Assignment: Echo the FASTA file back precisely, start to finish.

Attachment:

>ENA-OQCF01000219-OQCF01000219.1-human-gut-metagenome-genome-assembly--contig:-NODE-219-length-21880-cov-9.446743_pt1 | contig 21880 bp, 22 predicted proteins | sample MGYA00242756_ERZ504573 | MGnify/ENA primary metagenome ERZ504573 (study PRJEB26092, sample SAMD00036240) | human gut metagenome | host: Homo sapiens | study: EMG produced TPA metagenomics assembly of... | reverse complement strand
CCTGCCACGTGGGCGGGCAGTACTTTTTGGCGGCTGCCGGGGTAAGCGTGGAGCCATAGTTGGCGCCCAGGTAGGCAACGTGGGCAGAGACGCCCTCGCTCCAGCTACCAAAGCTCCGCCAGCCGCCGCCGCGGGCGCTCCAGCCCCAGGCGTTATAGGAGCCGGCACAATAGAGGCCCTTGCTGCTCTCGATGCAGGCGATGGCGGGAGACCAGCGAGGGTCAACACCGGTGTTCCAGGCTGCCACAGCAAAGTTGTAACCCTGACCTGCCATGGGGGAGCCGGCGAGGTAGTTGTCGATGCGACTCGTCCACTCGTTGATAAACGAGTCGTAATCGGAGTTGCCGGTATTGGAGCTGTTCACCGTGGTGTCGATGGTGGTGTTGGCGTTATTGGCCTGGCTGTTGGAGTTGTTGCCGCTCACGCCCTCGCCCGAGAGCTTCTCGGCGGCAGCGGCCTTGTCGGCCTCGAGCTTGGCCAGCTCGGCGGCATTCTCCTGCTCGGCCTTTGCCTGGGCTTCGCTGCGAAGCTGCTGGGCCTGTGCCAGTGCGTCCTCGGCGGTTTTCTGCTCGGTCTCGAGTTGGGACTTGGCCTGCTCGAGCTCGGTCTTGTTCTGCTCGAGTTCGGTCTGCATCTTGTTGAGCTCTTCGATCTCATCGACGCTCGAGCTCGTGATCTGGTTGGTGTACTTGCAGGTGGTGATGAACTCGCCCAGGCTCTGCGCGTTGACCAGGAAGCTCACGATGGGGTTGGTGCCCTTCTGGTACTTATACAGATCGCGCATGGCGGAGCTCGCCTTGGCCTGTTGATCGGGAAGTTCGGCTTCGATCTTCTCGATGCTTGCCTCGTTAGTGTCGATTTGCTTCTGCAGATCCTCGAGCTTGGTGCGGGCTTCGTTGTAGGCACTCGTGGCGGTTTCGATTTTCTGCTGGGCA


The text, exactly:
>ENA-OQCF01000219-OQCF01000219.1-human-gut-metagenome-genome-assembly--contig:-NODE-219-length-21880-cov-9.446743_pt1 | contig 21880 bp, 22 predicted proteins | sample MGYA00242756_ERZ504573 | MGnify/ENA primary metagenome ERZ504573 (study PRJEB26092, sample SAMD00036240) | human gut metagenome | host: Homo sapiens | study: EMG produced TPA metagenomics assembly of... | reverse complement strand
CCTGCCACGTGGGCGGGCAGTACTTTTTGGCGGCTGCCGGGGTAAGCGTGGAGCCATAGTTGGCGCCCAGGTAGGCAACGTGGGCAGAGACGCCCTCGCTCCAGCTACCAAAGCTCCGCCAGCCGCCGCCGCGGGCGCTCCAGCCCCAGGCGTTATAGGAGCCGGCACAATAGAGGCCCTTGCTGCTCTCGATGCAGGCGATGGCGGGAGACCAGCGAGGGTCAACACCGGTGTTCCAGGCTGCCACAGCAAAGTTGTAACCCTGACCTGCCATGGGGGAGCCGGCGAGGTAGTTGTCGATGCGACTCGTCCACTCGTTGATAAACGAGTCGTAATCGGAGTTGCCGGTATTGGAGCTGTTCACCGTGGTGTCGATGGTGGTGTTGGCGTTATTGGCCTGGCTGTTGGAGTTGTTGCCGCTCACGCCCTCGCCCGAGAGCTTCTCGGCGGCAGCGGCCTTGTCGGCCTCGAGCTTGGCCAGCTCGGCGGCATTCTCCTGCTCGGCCTTTGCCTGGGCTTCGCTGCGAAGCTGCTGGGCCTGTGCCAGTGCGTCCTCGGCGGTTTTCTGCTCGGTCTCGAGTTGGGACTTGGCCTGCTCGAGCTCGGTCTTGTTCTGCTCGAGTTCGGTCTGCATCTTGTTGAGCTCTTCGATCTCATCGACGCTCGAGCTCGTGATCTGGTTGGTGTACTTGCAGGTGGTGATGAACTCGCCCAGGCTCTGCGCGTTGACCAGGAAGCTCACGATGGGGTTGGTGCCCTTCTGGTACTTATACAGATCGCGCATGGCGGAGCTCGCCTTGGCCTGTTGATCGGGAAGTTCGGCTTCGATCTTCTCGATGCTTGCCTCGTTAGTGTCGATTTGCTTCTGCAGATCCTCGAGCTTGGTGCGGGCTTCGTTGTAGGCACTCGTGGCGGTTTCGATTTTCTGCTGGGCA